RE: Dangers of peak oil

From: Glenn Morton <glennmorton@entouch.net>
Date: Fri May 21 2004 - 19:25:39 EDT

> -----Original Message-----
> From: asa-owner@lists.calvin.edu
> [mailto:asa-owner@lists.calvin.edu] On Behalf Of Innovatia
> Sent: Thursday, May 20, 2004 3:31 PM
> Glenn Morton,
>
> Three questions, if I may:
>
> 1. I recall from somewhere that the south China Sea has not
> been explored much. Where, if any, are the places on earth
> that have yet to be sufficiently explored?

I am not sure I would agree with you about the South China Sea. When I
was with ARCO back in the late 70s, my boss was involved in the Ya cheng
discovery--a big gas field. The company I currently work for used to
have fields down there. Is it all discovered? No, but it is also not
virgin territory either.

The real place that has had zero exploration and where I believe lie big
oil fields is Antarctica. However, current technology can not get any
oil out of there because you can't protect the platform and well head on
the sea floor from Rhode Island sized icebergs drifting off of that
continent.

>
> For instance, this Vermont-sized country of Belize on the
> southern Yucatan peninsula has not a single oil well, while
> eastern Mexico has many oil or gas wells.

First off, I am not an expert in Belizian geology, nor can I find much
on it. From looking at some maps I have, it appears that there is an
outcrop of pre-Tertiary volcanics or basement in the center of the
country. Another map shows less than 1000 feet of Tertiary strata over
parts of the country. Such thin sedimentary cover would be illsuited
for oil fields. That may be the wrong reason, and I will glady be
corrected by anyone with more experience there.

>
> > Most of the world's untapped reserves are in the hands of
> state-owned
> > oil companies in the Middle East.
>
> 2. Is politics a factor in keeping exploration from places
> with potentially large discoveries?

Politics always plays a role. Think of ANWR in Alaska. But, having said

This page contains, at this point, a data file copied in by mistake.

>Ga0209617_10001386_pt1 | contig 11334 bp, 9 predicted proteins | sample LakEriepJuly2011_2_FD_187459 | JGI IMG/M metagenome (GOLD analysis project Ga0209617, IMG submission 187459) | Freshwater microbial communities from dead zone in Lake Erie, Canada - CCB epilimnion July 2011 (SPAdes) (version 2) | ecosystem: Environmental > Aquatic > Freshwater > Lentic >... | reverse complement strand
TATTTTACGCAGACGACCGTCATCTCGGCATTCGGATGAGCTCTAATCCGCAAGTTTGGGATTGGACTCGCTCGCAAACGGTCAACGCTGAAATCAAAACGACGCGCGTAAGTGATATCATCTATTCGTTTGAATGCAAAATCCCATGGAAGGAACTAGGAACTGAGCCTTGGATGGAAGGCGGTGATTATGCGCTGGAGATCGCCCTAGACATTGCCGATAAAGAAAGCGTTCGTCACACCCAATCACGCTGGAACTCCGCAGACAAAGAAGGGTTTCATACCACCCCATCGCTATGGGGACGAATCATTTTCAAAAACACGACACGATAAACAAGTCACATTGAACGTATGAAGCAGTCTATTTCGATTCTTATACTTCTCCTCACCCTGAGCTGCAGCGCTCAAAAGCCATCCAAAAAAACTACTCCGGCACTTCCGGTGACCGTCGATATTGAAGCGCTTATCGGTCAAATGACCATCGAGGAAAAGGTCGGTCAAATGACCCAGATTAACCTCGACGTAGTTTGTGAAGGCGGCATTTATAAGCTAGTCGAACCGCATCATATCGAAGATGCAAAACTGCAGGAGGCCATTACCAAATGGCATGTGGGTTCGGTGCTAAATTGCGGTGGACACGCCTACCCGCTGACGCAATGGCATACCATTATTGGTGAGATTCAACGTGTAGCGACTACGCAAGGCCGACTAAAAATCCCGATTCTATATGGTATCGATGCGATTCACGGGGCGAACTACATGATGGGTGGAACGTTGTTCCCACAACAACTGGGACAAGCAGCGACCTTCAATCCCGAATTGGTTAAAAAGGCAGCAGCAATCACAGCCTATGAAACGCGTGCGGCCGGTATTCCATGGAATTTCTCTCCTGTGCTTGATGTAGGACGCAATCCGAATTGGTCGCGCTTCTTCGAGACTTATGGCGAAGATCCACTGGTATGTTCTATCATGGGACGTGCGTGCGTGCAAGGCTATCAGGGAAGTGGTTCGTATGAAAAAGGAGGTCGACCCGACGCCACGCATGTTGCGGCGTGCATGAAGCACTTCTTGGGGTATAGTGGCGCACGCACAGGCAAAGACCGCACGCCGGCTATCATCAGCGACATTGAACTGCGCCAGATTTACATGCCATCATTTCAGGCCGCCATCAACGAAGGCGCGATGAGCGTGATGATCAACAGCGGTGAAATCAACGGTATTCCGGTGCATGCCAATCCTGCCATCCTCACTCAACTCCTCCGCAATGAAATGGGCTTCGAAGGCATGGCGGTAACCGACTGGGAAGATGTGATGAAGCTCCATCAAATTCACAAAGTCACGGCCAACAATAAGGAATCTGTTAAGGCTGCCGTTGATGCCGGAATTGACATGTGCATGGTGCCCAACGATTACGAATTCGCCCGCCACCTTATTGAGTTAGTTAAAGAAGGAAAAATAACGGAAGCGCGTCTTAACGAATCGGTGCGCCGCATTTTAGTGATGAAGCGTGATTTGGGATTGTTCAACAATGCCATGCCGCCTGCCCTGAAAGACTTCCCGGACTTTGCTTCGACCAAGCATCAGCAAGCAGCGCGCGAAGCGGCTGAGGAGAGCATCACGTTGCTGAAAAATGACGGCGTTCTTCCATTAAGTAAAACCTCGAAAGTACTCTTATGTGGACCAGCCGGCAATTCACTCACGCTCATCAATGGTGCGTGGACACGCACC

that, economics plays a bigger role and the lwas of physics determine
when a field decline sets in. When one pumps oil out of the ground, one
reduces the pressure and that reduced pressure reduces oil flow. There
are two ways to keep the reservoir pressure up--the first way, the way
we like, is that water from the surrounding rocks flows in to replace
the voidage of oil taken out. The other way is to inject water into the
reservoir to maintain pressure. If the pressure drops to a certain
level, you have to shut in the field.

>
> > As oil fields get old, the rate the oil comes
> > up the borehole gets smaller and smaller. This is because
> the pressure
> > in a new field is high and in an old field it is low. Pressure
> > differentials are what drive the oil up the wellbore. It takes lots
> > longer to get the 2nd half of the oil than it does the first half.
>
> 3. As I recall, M. King Hubbert's production-rate curves
> looked symmetrical, like a bell curve. The rates took as long
> to reach the peak as to decline. Is this because the curve
> was simplified for analytical purposes, or is there some
> reason other than high differential pressure that keepa a new
> well from reachin the peak flow rate for a while?

Hubbert's methodology applied to all out production. With politics, we
have never quite had all out production. However, predictions in the
1970s suggested that the world would peak out in oil production in the
1990s. It didn't happen and this 'failed' prediction is used to beat
the Hubbert Peakers over the head. Why did it fail? Because the price
of oil climbed so steeply in the early 1980s that people 1. bought
smaller cars, 2. put more insullation into the houses, 3. industries
conserved on energy 4. Double windows were installed on new houses 5 etc
etc etc.

What happened was that the rule which before had held that one needed a
fixed use of energy per GDP dollar was broken. Suddenly we got lots
more dollars of GDP out of fewer BTU's. The demand for oil plummeted and
I lost 2 jobs in 1986 and had to start my own business to survive. And
those savings, which have continued to today pushed the peak oil back by
probably 10 years. But, one can't conserve oneself into prosperity. The
lowered demand merely moved the peak back. If we are at peak,
conservation won't move the peak back at all. It will forestall the day
of reckoning a wee bit.

Now back to Hubbert's curve. Politics makes the shape of the curve
asymmetrical. And that has caused some analyxts, like Michael Lynch to
say in effect, "Production graphs don't fit Hubbert's theoretical model,
therefore Hubbert was wrong and we have plenty of oil." That is silly
of course. Production isn't a single variable function. There are lots
of variables which affect it. But Hubbert and the laws of physics lie
just below the surface of the asymmetrical curves.

One thing which will skew Hubbert's curve in a way that isn't favorable
to us. Hubbert's curve also assumes a constant technological level.
Over the years, we have learned how to suck a field dry very quickly. A
billion barrel field of 50 years ago is still producing. Offshore a
billion barrel field today will be abandoned after only 20-25 years.
The second half of the world's oil will be drawn down faster than the
first half (once again giving Lynch a reason to make money off his claim
that the curves don't fit Hubbert's theoretical curve.)
Received on Fri May 21 19:25:52 2004

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